singlet state


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sin·glet state

a transient, excited state of a molecule (for example, of chlorophyll, on absorbing light) in which a molecule can release energy as heat or light (fluorescence) and thus return to its initial (ground) state; it may alternatively assume a slightly more stable but still excited state (triplet state), with an electron still dislocated as before but with reversed spin.

singlet state

[sing′glit]
a state of an atom or molecule in which all electrons have paired spins.
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References in periodicals archive ?
Imagine, now, that a pair of electrons is prepared in the singlet state, and that the electrons then fly apart, arriving at locations where their respective spins are measured by two observers, the proverbial Alice and Bob, in certain chosen directions.
Suppose (following Mermin [1985]) that we have a sequence of pairs of electrons in the singlet state which fly off in opposite directions, and then have their spins measured by Alice and Bob respectively.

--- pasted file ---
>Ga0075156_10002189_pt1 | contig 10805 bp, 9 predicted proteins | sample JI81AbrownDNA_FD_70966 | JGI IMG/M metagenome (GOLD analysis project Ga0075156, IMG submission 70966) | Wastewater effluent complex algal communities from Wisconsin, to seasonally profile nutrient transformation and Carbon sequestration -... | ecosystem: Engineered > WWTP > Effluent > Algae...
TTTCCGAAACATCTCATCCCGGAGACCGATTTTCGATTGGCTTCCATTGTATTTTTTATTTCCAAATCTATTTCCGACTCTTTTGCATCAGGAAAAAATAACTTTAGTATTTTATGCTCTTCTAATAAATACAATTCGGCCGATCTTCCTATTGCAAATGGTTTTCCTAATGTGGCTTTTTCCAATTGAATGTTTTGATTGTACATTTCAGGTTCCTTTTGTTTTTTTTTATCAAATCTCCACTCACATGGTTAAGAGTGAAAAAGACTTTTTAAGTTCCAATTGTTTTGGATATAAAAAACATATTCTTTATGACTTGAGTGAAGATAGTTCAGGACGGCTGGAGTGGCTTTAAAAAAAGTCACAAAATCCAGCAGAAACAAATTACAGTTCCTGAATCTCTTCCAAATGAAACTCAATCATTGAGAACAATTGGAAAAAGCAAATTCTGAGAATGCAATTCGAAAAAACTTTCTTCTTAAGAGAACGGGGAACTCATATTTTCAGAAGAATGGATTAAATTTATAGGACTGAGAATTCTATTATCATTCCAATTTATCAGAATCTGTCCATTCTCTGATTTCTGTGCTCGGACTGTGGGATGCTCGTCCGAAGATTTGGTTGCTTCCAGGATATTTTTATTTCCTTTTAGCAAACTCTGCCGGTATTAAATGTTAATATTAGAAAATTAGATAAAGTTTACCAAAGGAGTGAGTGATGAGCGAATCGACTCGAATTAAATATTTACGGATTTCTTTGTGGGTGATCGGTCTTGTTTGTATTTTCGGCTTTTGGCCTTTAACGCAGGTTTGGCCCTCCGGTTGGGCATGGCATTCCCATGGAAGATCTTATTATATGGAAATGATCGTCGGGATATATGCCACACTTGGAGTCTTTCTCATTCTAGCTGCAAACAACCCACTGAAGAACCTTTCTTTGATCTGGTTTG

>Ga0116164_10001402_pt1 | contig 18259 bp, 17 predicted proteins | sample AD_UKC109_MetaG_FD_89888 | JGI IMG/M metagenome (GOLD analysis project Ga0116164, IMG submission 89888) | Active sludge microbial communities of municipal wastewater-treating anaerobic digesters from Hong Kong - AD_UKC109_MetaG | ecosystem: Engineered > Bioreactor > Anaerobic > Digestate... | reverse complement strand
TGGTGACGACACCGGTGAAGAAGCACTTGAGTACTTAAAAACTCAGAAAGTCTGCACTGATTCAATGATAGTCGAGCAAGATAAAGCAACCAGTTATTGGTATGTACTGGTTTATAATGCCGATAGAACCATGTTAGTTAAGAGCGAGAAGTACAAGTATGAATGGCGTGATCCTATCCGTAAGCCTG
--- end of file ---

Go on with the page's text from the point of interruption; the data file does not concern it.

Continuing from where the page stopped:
Such a theory, if it is to be viable, must entail that a spin measurement carried out on either of two electrons prepared in the singlet state will precipitate a collapse involving both, thereby projecting them into opposite spin eigenstates.
Take, by way of illustration, the singlet state (3), and consider the state.
Suppose, once again, that we have two electrons, 1 and 2, in the singlet state, and that their spins are being measured, respectively, by Alice and Bob (A and B for short).
In theorem 1, I will consider 129 well-chosen quantum mechanical perfect anticorrelations of the spin singlet state [psi].
Due to the spherical symmetry of the quantum spin singlet state [psi], the same argument applies to any orthogonal triad of directions [theta]' = {x', y', z'}.
As discussed in Section 4, Near-Perfect Correlations requires a hidden-variable theory to incorporate, at least approximately, the perfect anticorrelations of the quantum spin-1 singlet state.
Most large molecules have singlet ground states, and excitation leads to excited singlet states.